How to Change State Withholding Tax on Your Paycheck

By Grace Ferguson
Your employer should indicate your annual state tax witheld on your W-2.

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Nine states do not charge state income tax, according to the Internal Revenue Service (IRS). These states are Alaska, Florida, Nevada, New Hampshire, South Dakota, Texas, Tennessee, Washington and Wyoming. States that collect income tax require employers to withhold it from employees' wages. Each state sets its own withholding requirements. Therefore, the employer must check its individual state taxation department's regulations for specific rates and withholding guidelines. The procedure for changing your state withholding tax conditions is generally the same in each state that collects income tax.

Ask your employer for a state income tax form. This form is comparable to the IRS' W-4 used to help determine your federal income tax withholding. You also can visit your state's Department of Revenue or taxation department's website and search for the form.

Indicate the change you want to make on your state income tax so it shows on your paycheck. For instance, if you want to change your filing status in the state of Georgia, complete Line 3 of the Georgia Employee's Withholding Allowance Certificate. If you qualify for and want to claim exempt status, which allows you to not pay state withholding tax, follow your state's policies for claiming exempt. For instance, in Georgia, you can claim exempt using the same form you would use to make other withholding changes but in New York two separate forms are required for each process.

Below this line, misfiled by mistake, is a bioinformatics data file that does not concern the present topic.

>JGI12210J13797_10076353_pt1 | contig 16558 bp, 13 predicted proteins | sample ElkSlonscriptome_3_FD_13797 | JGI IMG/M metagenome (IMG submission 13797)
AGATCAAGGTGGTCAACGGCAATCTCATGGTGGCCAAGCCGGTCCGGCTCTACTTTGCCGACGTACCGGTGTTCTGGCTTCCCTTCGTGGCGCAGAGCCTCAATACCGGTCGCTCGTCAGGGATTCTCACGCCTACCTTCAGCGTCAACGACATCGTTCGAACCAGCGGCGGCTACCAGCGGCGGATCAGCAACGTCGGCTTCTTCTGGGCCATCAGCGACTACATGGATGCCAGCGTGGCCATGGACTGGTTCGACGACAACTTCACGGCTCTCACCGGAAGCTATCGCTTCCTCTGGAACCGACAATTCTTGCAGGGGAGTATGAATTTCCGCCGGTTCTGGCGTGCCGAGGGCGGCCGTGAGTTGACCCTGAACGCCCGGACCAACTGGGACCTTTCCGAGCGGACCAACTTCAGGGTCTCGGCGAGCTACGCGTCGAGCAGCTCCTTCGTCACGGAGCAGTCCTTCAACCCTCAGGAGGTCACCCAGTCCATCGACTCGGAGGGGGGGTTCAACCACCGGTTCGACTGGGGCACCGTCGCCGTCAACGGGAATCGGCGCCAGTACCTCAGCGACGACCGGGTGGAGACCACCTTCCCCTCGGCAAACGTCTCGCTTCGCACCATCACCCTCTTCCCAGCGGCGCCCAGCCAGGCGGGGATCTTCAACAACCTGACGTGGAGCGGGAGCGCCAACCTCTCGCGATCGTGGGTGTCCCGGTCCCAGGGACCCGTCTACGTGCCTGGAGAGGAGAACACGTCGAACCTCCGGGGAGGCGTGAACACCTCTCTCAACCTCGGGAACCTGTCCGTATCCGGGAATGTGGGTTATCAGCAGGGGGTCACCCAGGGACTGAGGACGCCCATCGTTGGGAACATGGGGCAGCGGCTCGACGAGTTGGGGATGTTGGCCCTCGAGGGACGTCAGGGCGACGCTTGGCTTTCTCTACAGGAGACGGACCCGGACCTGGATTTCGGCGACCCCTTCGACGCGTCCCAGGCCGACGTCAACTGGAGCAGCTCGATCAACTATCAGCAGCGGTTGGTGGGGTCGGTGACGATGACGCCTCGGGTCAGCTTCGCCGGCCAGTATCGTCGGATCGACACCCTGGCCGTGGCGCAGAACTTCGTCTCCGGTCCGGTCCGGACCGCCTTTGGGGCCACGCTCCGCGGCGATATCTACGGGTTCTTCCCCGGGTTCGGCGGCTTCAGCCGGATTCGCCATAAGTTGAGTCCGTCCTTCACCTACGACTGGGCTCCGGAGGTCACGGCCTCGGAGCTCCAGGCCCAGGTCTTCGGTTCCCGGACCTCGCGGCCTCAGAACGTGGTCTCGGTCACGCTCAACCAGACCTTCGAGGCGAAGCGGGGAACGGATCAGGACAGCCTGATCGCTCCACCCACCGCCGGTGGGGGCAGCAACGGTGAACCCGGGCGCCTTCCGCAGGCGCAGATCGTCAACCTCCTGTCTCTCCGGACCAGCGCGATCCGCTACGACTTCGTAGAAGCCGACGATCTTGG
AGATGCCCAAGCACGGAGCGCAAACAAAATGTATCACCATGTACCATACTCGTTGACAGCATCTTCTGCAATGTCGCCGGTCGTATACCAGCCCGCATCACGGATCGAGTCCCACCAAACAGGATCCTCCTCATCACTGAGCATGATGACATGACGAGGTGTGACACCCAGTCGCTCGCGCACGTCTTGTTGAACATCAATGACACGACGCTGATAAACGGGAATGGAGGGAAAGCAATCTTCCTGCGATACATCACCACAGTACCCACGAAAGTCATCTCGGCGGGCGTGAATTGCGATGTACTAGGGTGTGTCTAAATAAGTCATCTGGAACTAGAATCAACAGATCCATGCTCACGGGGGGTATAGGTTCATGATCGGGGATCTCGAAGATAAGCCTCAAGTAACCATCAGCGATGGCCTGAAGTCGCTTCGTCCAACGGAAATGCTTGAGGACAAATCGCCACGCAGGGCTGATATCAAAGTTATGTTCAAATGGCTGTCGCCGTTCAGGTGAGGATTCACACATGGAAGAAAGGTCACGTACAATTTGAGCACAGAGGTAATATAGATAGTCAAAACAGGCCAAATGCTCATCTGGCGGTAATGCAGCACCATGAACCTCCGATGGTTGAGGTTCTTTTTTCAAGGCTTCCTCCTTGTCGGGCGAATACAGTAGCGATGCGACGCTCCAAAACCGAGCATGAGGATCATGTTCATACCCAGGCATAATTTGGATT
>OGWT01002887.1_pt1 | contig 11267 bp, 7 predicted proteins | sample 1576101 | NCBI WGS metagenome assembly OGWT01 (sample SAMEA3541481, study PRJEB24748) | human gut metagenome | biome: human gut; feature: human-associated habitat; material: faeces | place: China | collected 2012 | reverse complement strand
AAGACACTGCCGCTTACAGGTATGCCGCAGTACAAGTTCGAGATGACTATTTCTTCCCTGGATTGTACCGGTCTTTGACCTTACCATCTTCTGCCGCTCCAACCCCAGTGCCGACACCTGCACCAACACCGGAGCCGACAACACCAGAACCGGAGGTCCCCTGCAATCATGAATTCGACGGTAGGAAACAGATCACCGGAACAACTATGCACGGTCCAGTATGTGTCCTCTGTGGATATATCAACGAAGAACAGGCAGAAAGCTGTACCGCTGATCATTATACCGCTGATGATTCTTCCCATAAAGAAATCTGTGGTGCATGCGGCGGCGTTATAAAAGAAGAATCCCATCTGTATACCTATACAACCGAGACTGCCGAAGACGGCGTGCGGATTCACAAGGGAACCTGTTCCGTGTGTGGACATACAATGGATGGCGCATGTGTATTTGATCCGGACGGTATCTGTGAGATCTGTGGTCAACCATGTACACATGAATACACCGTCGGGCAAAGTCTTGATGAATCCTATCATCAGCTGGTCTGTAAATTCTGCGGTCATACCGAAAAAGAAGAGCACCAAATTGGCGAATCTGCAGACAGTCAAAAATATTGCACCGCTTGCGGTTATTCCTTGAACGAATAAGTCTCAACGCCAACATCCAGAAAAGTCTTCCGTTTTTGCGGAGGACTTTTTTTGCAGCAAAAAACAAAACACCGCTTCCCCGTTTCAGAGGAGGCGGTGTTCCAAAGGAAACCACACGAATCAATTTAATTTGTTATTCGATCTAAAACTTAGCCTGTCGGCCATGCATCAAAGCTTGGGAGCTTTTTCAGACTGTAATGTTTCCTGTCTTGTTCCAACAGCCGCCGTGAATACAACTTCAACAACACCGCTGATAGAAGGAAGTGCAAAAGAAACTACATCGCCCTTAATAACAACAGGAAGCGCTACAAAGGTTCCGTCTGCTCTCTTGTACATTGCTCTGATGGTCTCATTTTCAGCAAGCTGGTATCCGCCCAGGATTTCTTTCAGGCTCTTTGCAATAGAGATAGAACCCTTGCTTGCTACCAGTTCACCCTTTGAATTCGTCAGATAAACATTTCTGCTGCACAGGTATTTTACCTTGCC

Check with your employer for withholding guidelines, if city or local income tax applies. For instance, New York City collects city tax; and Pickerington, Ohio, collects city and local school district income tax. The same form for making a state income tax withholding change might be required for city or local income tax. Your employer withholds the taxes based on the rates the respective city and local government regulate.

Submit the form to your employer so it shows on the paycheck the way you want it to. Check with your payroll department for the submission date.

About the Author

Grace Ferguson has been writing professionally since 2009. With 10 years of experience in employee benefits and payroll administration, Ferguson has written extensively on topics relating to employment and finance. A research writer as well, she has been published in The Sage Encyclopedia and Mission Bell Media.

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